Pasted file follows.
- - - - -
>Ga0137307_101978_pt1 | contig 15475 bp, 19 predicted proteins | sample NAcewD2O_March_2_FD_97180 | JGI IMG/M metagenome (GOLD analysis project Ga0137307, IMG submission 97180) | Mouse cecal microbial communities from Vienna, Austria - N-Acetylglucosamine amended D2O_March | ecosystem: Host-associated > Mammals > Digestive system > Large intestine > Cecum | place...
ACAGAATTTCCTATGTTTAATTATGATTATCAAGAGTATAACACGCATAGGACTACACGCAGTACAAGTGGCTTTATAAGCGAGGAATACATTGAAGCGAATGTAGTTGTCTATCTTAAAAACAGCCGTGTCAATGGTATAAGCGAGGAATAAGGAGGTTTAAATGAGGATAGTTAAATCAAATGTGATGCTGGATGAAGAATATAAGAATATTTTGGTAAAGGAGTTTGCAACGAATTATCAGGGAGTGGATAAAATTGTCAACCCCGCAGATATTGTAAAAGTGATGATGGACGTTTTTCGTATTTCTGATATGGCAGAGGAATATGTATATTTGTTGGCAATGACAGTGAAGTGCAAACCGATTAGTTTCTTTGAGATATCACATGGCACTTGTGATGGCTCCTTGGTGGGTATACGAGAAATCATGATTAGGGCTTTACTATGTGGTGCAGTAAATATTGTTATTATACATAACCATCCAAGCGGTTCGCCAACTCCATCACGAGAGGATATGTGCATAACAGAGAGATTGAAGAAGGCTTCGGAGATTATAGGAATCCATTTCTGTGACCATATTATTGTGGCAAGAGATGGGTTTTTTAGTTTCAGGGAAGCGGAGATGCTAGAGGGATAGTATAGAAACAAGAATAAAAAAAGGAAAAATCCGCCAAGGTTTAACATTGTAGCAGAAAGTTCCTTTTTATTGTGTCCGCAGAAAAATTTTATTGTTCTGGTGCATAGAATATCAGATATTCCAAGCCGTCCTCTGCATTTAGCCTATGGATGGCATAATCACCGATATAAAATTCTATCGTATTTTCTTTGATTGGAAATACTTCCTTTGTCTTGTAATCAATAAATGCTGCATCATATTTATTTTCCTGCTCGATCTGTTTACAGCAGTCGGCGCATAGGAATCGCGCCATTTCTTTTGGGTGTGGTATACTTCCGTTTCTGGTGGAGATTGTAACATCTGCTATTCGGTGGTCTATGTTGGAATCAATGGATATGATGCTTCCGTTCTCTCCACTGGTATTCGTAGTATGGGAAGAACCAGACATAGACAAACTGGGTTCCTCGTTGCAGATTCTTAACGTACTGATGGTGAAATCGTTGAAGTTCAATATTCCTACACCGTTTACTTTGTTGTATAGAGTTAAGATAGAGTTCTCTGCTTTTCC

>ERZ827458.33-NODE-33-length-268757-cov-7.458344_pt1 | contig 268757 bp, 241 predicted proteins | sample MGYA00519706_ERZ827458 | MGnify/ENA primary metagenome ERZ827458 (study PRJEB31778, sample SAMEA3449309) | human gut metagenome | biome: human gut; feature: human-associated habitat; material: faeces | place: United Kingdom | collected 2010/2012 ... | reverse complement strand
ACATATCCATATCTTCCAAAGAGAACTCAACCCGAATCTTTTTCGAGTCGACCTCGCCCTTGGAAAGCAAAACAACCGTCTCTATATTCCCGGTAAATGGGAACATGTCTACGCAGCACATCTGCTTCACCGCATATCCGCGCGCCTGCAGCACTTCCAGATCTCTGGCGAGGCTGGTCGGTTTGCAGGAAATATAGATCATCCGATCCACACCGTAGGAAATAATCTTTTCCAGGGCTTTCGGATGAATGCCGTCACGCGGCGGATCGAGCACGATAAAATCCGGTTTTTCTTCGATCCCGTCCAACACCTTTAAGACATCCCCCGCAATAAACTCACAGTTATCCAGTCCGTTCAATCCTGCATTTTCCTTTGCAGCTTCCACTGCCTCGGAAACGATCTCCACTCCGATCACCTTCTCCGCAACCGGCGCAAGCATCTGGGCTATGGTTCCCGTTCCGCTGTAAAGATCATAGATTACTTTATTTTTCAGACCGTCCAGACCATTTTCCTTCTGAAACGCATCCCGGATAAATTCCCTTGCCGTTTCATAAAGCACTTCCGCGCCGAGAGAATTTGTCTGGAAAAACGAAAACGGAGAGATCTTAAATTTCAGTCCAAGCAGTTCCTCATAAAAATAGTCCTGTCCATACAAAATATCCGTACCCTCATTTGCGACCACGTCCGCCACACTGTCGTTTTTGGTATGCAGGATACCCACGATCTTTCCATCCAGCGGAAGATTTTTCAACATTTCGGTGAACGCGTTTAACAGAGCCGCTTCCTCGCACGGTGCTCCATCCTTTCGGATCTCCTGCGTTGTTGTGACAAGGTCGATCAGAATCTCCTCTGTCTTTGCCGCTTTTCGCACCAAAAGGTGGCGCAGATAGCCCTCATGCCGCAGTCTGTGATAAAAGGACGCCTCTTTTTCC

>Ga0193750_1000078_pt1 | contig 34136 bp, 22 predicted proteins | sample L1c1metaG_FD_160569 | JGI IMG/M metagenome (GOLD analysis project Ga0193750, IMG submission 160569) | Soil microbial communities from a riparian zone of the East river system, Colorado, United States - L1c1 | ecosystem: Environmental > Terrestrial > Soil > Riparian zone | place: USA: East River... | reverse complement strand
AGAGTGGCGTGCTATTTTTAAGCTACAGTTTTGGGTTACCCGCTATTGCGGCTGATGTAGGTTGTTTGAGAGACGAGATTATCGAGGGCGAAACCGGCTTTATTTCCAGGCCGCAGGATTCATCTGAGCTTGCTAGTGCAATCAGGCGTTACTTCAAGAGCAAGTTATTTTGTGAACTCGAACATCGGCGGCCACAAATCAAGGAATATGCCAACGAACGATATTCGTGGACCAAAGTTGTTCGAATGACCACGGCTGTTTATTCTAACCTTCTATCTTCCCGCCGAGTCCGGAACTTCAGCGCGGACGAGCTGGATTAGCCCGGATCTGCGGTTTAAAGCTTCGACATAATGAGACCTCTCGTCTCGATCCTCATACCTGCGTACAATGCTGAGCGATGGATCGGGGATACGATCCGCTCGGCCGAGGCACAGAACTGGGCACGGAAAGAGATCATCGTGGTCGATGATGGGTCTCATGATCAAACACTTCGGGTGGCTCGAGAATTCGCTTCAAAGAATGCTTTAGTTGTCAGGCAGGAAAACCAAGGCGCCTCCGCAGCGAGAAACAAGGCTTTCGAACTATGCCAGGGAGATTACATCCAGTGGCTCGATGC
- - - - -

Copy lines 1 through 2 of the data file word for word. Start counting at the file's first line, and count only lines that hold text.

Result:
>Ga0137307_101978_pt1 | contig 15475 bp, 19 predicted proteins | sample NAcewD2O_March_2_FD_97180 | JGI IMG/M metagenome (GOLD analysis project Ga0137307, IMG submission 97180) | Mouse cecal microbial communities from Vienna, Austria - N-Acetylglucosamine amended D2O_March | ecosystem: Host-associated > Mammals > Digestive system > Large intestine > Cecum | place...
ACAGAATTTCCTATGTTTAATTATGATTATCAAGAGTATAACACGCATAGGACTACACGCAGTACAAGTGGCTTTATAAGCGAGGAATACATTGAAGCGAATGTAGTTGTCTATCTTAAAAACAGCCGTGTCAATGGTATAAGCGAGGAATAAGGAGGTTTAAATGAGGATAGTTAAATCAAATGTGATGCTGGATGAAGAATATAAGAATATTTTGGTAAAGGAGTTTGCAACGAATTATCAGGGAGTGGATAAAATTGTCAACCCCGCAGATATTGTAAAAGTGATGATGGACGTTTTTCGTATTTCTGATATGGCAGAGGAATATGTATATTTGTTGGCAATGACAGTGAAGTGCAAACCGATTAGTTTCTTTGAGATATCACATGGCACTTGTGATGGCTCCTTGGTGGGTATACGAGAAATCATGATTAGGGCTTTACTATGTGGTGCAGTAAATATTGTTATTATACATAACCATCCAAGCGGTTCGCCAACTCCATCACGAGAGGATATGTGCATAACAGAGAGATTGAAGAAGGCTTCGGAGATTATAGGAATCCATTTCTGTGACCATATTATTGTGGCAAGAGATGGGTTTTTTAGTTTCAGGGAAGCGGAGATGCTAGAGGGATAGTATAGAAACAAGAATAAAAAAAGGAAAAATCCGCCAAGGTTTAACATTGTAGCAGAAAGTTCCTTTTTATTGTGTCCGCAGAAAAATTTTATTGTTCTGGTGCATAGAATATCAGATATTCCAAGCCGTCCTCTGCATTTAGCCTATGGATGGCATAATCACCGATATAAAATTCTATCGTATTTTCTTTGATTGGAAATACTTCCTTTGTCTTGTAATCAATAAATGCTGCATCATATTTATTTTCCTGCTCGATCTGTTTACAGCAGTCGGCGCATAGGAATCGCGCCATTTCTTTTGGGTGTGGTATACTTCCGTTTCTGGTGGAGATTGTAACATCTGCTATTCGGTGGTCTATGTTGGAATCAATGGATATGATGCTTCCGTTCTCTCCACTGGTATTCGTAGTATGGGAAGAACCAGACATAGACAAACTGGGTTCCTCGTTGCAGATTCTTAACGTACTGATGGTGAAATCGTTGAAGTTCAATATTCCTACACCGTTTACTTTGTTGTATAGAGTTAAGATAGAGTTCTCTGCTTTTCC